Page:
Nostalgia meets 16-bit fun in One Last Game, a student-made 2D video game with the simple goal of playing that one last childhood game.
As much as we love the Elden Rings of this world, every now and then we go for that game whose main purpose is to let you just experience the world through engaging gameplay. While it is fun to slay dragons and other worldly creatures, sometimes, you just need to slow down in a game by taking in and enjoying the experience. The recent success of Stray, where you just play as a regular cat, is proof that gaming has space for those feel-good experiences. And speaking of which, recently, a college student from Naga City recently did just that when he uploaded his own game where players get to try out childhood Pinoy street games for that nostalgic trip down memory lane.
ONE LAST GAME
Paulo Arnante, a BS Digital Illustration and Animation Major in Game Development from Ateneo de Naga, was tasked with creating a video game for his senior project. The end result was One Last Game, a 2D game about a young kid’s last day in his town. As shared by Ateneo Animation, which is a hub for student created video games, the story follows a kid named Danny who is set to move to the city with his family. But before that happens, he pleads with his parents to go around town one more time to play street games with the town’s colorful cast of characters.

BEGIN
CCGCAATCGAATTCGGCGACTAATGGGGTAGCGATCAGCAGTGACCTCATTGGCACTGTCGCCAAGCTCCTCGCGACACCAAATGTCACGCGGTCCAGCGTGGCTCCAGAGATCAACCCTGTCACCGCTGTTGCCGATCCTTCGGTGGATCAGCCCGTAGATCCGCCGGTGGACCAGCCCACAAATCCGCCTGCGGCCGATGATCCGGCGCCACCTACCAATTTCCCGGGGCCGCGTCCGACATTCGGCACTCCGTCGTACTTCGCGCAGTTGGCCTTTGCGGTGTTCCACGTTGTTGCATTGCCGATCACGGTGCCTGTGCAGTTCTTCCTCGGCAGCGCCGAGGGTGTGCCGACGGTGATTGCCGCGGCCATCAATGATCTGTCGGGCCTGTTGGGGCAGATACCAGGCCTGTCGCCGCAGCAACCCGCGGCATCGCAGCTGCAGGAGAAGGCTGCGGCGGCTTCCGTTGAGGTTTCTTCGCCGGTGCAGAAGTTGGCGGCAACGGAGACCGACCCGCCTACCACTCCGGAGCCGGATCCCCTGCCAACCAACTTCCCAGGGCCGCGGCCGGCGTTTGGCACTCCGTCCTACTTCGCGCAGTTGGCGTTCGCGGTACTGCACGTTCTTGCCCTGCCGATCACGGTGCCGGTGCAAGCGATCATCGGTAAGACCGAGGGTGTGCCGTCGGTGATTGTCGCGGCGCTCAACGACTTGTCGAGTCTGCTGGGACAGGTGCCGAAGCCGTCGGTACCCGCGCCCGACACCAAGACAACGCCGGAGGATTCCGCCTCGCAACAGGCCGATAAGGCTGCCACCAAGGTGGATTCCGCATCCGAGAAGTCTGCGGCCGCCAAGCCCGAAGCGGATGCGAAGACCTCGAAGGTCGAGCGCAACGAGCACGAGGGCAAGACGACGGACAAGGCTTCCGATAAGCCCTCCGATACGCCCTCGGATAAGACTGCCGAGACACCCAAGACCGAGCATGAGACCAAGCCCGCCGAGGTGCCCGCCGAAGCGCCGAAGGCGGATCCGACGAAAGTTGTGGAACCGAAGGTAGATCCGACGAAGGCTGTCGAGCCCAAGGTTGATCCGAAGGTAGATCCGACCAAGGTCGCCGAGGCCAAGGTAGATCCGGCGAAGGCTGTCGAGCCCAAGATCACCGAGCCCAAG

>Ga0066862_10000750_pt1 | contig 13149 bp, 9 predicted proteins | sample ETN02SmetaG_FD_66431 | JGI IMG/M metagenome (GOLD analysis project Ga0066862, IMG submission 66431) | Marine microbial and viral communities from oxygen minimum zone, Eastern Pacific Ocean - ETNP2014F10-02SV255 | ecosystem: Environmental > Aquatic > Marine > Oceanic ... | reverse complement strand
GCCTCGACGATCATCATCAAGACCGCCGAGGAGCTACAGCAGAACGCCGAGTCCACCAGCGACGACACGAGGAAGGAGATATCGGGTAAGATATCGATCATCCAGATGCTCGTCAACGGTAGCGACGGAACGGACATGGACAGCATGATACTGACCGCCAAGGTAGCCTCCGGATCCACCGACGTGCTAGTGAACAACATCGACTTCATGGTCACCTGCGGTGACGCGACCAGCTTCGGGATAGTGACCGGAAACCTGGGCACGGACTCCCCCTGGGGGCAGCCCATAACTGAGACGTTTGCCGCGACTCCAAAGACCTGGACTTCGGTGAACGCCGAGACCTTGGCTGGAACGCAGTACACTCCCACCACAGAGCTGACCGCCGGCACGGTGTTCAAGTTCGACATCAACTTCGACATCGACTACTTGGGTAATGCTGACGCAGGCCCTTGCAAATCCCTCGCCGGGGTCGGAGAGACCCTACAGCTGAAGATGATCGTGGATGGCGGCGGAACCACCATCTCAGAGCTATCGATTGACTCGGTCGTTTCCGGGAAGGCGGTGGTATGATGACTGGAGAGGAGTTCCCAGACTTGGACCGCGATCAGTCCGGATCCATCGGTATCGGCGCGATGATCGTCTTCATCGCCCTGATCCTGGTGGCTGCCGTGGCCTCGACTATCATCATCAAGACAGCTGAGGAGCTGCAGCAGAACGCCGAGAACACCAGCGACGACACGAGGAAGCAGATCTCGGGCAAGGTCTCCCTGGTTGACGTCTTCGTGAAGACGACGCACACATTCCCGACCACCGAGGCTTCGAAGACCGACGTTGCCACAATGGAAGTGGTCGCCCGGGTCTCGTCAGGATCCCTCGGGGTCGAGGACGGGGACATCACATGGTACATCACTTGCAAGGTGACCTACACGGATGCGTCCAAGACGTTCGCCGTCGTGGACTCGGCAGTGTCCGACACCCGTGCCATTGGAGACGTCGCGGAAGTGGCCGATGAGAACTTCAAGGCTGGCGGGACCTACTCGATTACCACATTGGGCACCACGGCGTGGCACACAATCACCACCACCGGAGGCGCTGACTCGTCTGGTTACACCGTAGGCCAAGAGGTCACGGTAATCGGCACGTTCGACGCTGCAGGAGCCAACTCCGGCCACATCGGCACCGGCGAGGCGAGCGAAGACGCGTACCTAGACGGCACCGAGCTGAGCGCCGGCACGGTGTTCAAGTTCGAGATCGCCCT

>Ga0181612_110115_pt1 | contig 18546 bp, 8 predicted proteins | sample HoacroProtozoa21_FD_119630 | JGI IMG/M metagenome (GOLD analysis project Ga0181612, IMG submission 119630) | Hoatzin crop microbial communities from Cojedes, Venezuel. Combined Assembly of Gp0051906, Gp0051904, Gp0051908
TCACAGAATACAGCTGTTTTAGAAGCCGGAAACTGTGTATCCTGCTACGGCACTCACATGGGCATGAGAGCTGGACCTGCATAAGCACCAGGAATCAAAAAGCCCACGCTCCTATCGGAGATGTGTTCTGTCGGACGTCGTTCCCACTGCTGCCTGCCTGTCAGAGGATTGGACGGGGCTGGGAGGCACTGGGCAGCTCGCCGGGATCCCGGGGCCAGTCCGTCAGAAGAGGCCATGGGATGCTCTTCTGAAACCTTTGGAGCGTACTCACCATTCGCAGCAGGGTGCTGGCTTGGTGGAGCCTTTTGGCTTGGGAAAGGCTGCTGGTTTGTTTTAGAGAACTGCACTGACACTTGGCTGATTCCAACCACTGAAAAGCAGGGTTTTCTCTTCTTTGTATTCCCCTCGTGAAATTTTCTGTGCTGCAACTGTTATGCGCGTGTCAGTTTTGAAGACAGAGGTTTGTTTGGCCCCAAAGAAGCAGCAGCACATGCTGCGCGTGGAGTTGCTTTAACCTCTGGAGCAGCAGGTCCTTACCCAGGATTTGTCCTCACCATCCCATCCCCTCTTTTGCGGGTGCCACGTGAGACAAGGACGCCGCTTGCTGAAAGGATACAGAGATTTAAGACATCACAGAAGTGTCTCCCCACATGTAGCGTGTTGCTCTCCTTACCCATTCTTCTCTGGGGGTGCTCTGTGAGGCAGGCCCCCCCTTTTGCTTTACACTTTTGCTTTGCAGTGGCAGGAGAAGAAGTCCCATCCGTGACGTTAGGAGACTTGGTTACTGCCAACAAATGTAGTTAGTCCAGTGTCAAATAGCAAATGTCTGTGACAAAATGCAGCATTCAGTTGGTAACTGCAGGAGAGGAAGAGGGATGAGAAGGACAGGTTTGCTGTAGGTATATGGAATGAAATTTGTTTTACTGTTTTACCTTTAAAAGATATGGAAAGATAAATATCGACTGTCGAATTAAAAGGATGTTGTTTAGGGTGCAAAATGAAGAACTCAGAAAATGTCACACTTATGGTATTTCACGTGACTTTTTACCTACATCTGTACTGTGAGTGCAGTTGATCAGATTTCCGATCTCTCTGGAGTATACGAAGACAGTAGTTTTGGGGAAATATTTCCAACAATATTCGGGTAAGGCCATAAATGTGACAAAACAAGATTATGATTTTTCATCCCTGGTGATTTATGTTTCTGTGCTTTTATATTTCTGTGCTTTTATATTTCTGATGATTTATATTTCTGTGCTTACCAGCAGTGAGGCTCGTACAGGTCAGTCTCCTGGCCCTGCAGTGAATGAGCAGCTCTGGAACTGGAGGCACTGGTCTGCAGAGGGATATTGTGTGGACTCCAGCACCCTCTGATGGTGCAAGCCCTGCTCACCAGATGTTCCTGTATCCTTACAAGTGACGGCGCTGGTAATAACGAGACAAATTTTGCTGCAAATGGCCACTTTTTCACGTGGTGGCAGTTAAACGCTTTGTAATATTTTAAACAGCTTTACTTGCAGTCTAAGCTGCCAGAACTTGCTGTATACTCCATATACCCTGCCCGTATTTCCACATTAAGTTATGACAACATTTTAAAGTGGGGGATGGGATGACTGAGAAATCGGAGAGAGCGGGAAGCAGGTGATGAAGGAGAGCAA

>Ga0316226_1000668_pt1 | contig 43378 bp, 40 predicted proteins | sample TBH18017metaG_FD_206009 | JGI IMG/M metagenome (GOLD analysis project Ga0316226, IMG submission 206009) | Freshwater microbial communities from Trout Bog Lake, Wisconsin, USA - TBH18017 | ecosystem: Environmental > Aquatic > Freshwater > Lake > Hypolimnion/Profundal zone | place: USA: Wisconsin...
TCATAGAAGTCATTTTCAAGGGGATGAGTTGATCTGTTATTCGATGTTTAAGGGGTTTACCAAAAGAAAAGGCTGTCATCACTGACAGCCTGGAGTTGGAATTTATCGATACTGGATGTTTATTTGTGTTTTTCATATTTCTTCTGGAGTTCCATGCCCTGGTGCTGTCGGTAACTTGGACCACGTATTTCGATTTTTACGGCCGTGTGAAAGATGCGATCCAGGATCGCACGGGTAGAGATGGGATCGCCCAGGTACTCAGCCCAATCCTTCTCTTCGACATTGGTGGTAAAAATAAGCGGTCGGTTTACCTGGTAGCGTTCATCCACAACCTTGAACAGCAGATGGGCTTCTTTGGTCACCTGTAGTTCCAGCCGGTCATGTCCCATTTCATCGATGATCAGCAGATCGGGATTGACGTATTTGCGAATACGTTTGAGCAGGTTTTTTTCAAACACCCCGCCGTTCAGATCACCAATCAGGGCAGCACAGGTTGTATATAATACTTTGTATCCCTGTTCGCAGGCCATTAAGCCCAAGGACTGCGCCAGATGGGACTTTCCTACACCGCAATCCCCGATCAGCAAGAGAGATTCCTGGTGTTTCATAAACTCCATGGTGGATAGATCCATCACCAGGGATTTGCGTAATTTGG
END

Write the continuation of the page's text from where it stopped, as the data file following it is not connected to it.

“It’s the day before moving day. Danny’s father got a huge promotion in his job and with this, his family has to move to the city. Most of their furniture and belongings have been already been moved, and his father went first to their new home to organize and start unpacking. As per Danny’s request, he and his mother stayed for a day to have more time with his friends. The goal for his last day is to settle some scores, say goodbyes, and more importantly, have fun,” reads the official synopsis of the game.
The endeavor is presented in this charming 2D pixel art style in 16-bit graphics that slightly reminds us of Pokémon. The gameplay has players go around town playing traditional games in the Philippines like sipa and tumbang preso. The game can be downloaded here if you want to play it. Reviews so far has said that while it is short and has some bugs, it’s fun, has a touching story, and has an appealing art style.
SUPPORT YOUNG CREATORS
As of this writing, the game is only available on desktop, specifically on Windows, and is also a prototype build. But it is also free to download so you can try it out for yourself. The game is a good way to spend 30 minutes of your time in a relatively stress-free environment.
While the Philippine video game industry isn’t as robust as our Asian neighbors, there are talented creators out there who make games worth your time. A few weeks ago, kendikorp, a local development studio run by a 19-year-old student, received a Game Development Grant from the CCP to further fun their first game, Gala, a road trip game designed to expose players to the history and culture of the Philippines. It just goes to show that young creators are making promising games. Hopefully more young creators will have the opportunity to share their games to the world.
Continue Reading: 9 Filipino-Made Video Games That Are Worth The Download